Women Leaders In Business: 5 Lessons Learnt

Women Leaders In Business: 5 Lessons Learnt

SHARE

women-leaders-in-business

For an executive in a fast-growing digital firm, the rules of successful leadership are slightly different from those in more traditional organisations. Digital innovators must be agile and creative – they cannot afford to stifle entrepreneurial flair within their teams.

As a woman heading up such an organisation, where time to market is crucial, innovation is our differentiator, and delivery must be ensured across the sometimes-challenging markets across Africa. I have learnt that leadership style has to be firm, balanced and empowering rather than restrictive.

Five leadership approaches proving invaluable to me to encourage innovation and efficient delivery are:

1Creating a culture of mutual respect and trust

This is more important than confining people to policies and procedures. I have found that the more I model respectful and responsible behaviour, the less I need to micro manage the team.

Related: How Women Entrepreneurs Can Change the SA Business Landscape

People who feel appreciated and understood will always do more than what is expected of them. Staff who understand that the high standards you set apply to you as much as they do to everyone else, tend to take the same approach to their own teams and to their work.

2Build the right team from the start

During the early days of our business, we grew faster than we could staff up and I quickly learnt that taking extra time at the interviewing stage to ensure a good cultural fit is vital.

It is important to use recruiters who understand you, your business and the importance you place on company culture, to ensure that any candidates you consider can do the job and will also be the kind of people who infuse life into your business and not sound the death knell for it.

3Don’t lose sight of the little things

It’s tempting to focus all your efforts on navigating the large company decisions that directly impact the bottom line or determine future value, but I have learnt that keeping a keen eye on the detail is equally important.

This is particularly true for a new business that is growing quickly. Rapid growth creates its own issues, as structure and process don’t have time to be implemented and the funnel of work grows faster than the systems required to support it.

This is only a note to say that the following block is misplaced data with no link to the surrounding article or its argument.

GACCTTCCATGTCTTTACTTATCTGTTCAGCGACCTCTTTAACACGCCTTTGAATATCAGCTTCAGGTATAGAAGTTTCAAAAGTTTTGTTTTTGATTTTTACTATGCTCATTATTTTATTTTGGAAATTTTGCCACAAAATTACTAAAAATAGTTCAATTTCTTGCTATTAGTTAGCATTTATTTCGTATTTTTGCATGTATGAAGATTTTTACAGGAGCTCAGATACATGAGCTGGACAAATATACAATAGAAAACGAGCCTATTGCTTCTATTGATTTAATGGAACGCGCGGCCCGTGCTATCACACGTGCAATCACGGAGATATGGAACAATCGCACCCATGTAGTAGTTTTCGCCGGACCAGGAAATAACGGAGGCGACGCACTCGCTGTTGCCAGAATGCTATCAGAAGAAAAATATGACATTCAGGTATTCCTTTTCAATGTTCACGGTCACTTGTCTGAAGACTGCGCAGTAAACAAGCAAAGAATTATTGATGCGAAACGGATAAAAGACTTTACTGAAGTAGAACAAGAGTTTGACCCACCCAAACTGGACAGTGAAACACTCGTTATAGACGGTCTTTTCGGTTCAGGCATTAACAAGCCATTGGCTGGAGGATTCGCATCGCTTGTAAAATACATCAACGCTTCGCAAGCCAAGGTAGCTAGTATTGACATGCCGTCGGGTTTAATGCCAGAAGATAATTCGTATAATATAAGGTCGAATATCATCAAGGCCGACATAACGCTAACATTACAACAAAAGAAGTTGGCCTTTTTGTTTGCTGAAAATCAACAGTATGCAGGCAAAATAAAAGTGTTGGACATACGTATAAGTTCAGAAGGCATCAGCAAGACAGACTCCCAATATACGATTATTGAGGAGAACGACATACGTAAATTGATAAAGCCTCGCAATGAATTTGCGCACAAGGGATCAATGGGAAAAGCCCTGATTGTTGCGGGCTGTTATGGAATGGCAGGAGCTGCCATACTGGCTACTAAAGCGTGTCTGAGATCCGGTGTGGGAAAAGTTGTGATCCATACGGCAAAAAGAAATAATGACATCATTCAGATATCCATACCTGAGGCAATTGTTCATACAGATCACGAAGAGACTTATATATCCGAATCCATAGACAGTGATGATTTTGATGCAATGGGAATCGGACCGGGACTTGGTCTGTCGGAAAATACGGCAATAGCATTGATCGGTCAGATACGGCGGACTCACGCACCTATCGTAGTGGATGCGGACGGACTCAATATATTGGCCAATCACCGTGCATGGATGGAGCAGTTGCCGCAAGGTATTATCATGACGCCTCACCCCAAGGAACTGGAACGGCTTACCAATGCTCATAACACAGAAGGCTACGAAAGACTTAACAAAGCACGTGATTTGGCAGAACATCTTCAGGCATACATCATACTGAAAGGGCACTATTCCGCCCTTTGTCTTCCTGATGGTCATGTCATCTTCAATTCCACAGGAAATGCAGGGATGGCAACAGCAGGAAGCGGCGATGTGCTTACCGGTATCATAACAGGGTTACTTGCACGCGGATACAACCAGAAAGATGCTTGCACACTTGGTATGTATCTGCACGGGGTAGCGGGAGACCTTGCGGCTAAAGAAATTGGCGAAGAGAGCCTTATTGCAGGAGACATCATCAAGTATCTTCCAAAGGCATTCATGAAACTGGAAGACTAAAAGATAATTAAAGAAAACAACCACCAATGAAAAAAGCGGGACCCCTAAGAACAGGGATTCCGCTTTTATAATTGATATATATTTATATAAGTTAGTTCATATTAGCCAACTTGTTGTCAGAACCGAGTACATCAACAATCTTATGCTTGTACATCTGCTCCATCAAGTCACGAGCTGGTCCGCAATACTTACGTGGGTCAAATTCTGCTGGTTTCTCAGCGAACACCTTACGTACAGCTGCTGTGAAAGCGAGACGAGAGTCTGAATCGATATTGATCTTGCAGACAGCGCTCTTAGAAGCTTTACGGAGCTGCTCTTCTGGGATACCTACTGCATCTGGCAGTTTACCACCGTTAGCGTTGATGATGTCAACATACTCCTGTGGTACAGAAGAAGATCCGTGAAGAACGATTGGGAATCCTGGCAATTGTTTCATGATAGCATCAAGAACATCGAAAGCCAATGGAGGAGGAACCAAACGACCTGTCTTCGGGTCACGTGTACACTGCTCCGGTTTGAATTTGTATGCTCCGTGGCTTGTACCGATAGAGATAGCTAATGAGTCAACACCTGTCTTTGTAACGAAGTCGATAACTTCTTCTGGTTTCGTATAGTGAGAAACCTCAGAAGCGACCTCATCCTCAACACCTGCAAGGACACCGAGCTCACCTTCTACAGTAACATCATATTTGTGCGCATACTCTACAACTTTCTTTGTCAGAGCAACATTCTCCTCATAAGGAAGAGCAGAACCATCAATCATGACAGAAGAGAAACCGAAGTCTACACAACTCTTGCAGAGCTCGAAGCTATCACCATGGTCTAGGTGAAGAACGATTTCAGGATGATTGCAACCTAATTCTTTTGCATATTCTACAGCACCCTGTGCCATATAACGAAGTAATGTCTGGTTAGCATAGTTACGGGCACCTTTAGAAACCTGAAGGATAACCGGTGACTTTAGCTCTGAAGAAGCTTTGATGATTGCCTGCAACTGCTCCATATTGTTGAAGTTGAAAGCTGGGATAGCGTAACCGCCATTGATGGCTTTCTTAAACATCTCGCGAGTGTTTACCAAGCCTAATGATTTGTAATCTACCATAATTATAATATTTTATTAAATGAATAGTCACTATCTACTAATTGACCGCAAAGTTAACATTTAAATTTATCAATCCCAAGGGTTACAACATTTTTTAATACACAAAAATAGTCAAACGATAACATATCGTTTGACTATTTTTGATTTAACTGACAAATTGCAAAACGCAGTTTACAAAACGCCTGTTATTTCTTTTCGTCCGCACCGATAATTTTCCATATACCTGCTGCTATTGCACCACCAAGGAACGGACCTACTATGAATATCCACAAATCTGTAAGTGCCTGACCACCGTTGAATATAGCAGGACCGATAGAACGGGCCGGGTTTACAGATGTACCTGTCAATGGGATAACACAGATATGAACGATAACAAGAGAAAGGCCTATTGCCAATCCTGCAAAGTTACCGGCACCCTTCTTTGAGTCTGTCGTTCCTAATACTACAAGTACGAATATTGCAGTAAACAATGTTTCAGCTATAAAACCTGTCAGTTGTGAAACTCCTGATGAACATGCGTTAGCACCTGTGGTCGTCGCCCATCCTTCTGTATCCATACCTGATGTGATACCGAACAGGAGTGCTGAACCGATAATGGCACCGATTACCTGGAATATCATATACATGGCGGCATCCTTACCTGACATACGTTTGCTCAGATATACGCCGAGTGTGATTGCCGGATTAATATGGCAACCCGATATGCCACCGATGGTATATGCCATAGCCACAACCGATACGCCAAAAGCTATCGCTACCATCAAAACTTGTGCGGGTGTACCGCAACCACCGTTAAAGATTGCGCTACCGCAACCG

Taking the time to stay involved in the granular level detail of the business’s operations means that the correct foundation will be built for staff to flourish and for the business to deliver.

Related: 10 Successful SA Women Entrepreneurs’ Top Advice On Balancing Work And Family

4There are no shortcuts

There are simply no shortcuts to success. Although I don’t expect my staff to work crazy hours or be available over weekends I do expect them to take pride in their work and be accountable for what they deliver. Nobody should have the mindset that something falls outside of their job description.

Success takes sacrifice, and anything worth doing is worth doing well and it is important to me that those around share the same point of view.   

5Communicate carefully

Communication is critical for successful leadership, and digital communications should not be overlooked. In an environment where almost all communication is digital, it is crucial to answer all emails timeously; and when you do, you need to watch your tone and guard against improper interpretation of your words.

Too often, people simply never respond to emails given their own workload, forgetting that their feedback may be hindering progress on another side of the business. I believe it’s crucial to carve out time every day to answer emails and provide feedback. Timeous responses mirror respect between team members and help create a culture of collaboration and accountability to others.

Leigh Watson
Leigh Watson is the Executive Head: Project Management Office, Discover Digital. Leigh started her career in Advertising in Johannesburg after completing her Humanities Degree in 1999 with a specialisation in Organisational Psychology. With a keen interest in efficient, fast paced organisational processes and production deadline management, she moved to London to direct a large team in the Corporate Publishing Industry, working at a Conde Nast WPP owned Company, with a focus on high volume FMCG Accounts producing monthly and quarterly magazines.